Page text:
President Obama sold the nearly $800 billion American Recovery and Reinvestment Act, also known as the stimulus plan, based on its ability to create several million jobs as soon as possible. Much of the plan focused on "shovel ready" bridge and road improvement projects, but last fall Vice-President Biden revealed that the federal government had given $18 billion in stimulus funds to research projects that could last several years and typically produce few jobs.
In the St. Louis area, Washington University has received by far the most stimulus money. According to a university spokeswoman, Wash U has been awarded $152 million and spent $74 million, creating 115 jobs and retaining 242. In all, the $74 million in spent stimulus money is responsible for 357 jobs, or $206,000 per job.
Of course, you can't measure the value of research only by the jobs created by the project. Washington University's stimulus funded projects include work on cancer, the human genome and the brain, all of that research could potentially help save lives. Still, the stimulus funds were sold because of their urgent need for immediate impact on the economy, not the likely snail pace of most academic research.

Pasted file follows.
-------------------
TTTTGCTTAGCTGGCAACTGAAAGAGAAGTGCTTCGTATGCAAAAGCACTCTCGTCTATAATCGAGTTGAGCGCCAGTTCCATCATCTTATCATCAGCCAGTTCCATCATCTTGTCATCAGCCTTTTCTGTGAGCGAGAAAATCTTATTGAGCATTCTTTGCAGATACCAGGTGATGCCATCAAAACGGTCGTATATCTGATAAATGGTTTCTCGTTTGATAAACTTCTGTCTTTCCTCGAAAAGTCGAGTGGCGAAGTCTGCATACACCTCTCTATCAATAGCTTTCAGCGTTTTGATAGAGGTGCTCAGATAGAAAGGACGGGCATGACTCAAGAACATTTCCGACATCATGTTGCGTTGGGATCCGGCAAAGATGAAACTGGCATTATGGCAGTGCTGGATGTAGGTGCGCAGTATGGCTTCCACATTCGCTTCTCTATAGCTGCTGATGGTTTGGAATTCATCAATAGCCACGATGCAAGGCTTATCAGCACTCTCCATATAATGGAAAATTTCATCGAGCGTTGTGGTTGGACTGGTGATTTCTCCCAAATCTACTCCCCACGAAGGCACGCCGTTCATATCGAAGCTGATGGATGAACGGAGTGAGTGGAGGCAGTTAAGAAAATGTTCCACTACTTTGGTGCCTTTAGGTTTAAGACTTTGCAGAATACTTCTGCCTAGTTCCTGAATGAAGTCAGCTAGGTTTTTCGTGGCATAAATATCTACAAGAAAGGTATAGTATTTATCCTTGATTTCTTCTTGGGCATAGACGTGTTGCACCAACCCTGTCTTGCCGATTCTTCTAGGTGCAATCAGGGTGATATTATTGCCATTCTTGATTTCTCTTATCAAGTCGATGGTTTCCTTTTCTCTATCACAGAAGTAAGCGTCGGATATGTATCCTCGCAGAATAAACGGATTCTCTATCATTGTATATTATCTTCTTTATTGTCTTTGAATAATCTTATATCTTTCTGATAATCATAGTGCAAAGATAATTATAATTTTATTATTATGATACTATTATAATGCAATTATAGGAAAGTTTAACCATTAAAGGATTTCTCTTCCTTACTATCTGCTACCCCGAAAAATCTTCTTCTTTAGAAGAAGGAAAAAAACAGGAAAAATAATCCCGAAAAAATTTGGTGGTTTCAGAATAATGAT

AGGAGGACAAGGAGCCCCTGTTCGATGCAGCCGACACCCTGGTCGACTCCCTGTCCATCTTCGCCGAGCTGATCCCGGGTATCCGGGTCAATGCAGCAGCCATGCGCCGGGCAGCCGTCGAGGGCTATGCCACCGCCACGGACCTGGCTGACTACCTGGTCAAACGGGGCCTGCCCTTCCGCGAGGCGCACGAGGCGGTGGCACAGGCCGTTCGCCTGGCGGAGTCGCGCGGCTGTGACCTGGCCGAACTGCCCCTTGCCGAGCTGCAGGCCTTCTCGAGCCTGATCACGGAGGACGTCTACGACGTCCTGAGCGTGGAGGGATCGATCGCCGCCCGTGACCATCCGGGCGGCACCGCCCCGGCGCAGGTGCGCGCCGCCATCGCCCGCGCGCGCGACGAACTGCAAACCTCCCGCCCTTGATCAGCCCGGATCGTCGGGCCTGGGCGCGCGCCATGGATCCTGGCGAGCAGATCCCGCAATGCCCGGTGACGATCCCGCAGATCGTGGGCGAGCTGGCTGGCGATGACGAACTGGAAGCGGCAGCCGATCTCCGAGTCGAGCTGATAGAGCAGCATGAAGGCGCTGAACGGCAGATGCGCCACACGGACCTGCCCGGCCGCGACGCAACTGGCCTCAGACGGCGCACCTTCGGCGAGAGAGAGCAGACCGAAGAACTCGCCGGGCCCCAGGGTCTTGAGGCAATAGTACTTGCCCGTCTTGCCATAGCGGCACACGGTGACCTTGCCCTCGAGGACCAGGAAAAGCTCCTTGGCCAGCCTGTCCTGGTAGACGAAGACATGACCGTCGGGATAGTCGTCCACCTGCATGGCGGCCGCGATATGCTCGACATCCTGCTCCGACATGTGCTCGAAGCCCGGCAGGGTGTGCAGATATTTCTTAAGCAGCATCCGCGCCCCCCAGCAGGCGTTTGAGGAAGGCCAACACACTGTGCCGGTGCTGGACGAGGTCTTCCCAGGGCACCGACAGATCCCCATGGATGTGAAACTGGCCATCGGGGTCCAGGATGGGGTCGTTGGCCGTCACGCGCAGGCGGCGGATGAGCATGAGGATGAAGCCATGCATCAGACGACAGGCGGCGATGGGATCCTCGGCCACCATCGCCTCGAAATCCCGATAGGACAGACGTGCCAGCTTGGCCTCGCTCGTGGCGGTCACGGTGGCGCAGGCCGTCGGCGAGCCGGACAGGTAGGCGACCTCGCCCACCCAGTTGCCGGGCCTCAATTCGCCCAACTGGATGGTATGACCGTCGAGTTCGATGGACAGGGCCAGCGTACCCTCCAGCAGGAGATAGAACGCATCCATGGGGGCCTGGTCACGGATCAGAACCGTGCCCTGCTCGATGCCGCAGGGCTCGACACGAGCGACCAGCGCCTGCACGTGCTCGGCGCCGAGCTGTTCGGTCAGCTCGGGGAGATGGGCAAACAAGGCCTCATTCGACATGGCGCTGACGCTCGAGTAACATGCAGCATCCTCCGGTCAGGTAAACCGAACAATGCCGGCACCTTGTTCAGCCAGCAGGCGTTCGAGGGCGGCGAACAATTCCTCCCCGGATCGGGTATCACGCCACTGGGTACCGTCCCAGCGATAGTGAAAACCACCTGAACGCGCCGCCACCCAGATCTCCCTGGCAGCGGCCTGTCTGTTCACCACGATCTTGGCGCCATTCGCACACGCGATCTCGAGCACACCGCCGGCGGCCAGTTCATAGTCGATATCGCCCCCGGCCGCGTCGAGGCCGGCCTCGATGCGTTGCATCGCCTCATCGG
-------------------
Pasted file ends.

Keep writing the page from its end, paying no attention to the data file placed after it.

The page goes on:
A researcher at the University of Missouri-St. Louis is studying wood-boring beetles in Brazil. According to UMSL, that research has the potential to help the Missouri timber industry, but for now, the three year $451,000 grant has produced the equivalent of only one full-time job, according to Recovery.gov, the official website for the stimulus plan. UMSL says the principal researcher spends 2-3 weeks a year in Brazil while a graduate assistant is there for 2-3 months a year.
Some research projects create more work in other countries than they do in America. Example: the least popular stimulus project on the website Stimulus Watch looks at voting in Africa. The funding will pay for seven polling workers in Africa, but will only cover the cost of the equivalent of a part-time worker at the University of California-San Diego. It may seem petty, but the idea was to create work in the United States, not other countries.
There are countless projects in the Middle East and other regions of the world that involve an American researcher or graduate-assistant with foreign partners. In much of this research most of the money appears to be spent in foreign countries. Again, the merit of the research is one issue, but the ARRA was sold on jobs, American jobs.
The biggest stimulus scandal involves hundreds of millions of dollars going to China to build the giant windmills for American wind farms. It's not research, but it shows that a significant amount of stimulus money is going overseas, even to a nation that many Americans consider an enemy.
You can go to Recovery.gov and Stimuluswatch and search for keywords like "beetles," "Africa," "Iran," "Egypt," or "China," and find some of the stimulus funded projects referenced in my blog.
Then, there's stimulus funded research that's just silly. It can be fun to find those prjects, too, and maybe a little frustrating once you track them down. Do we really need to spend $221,000 to discover the "barriers to correct condom use?" Seriously?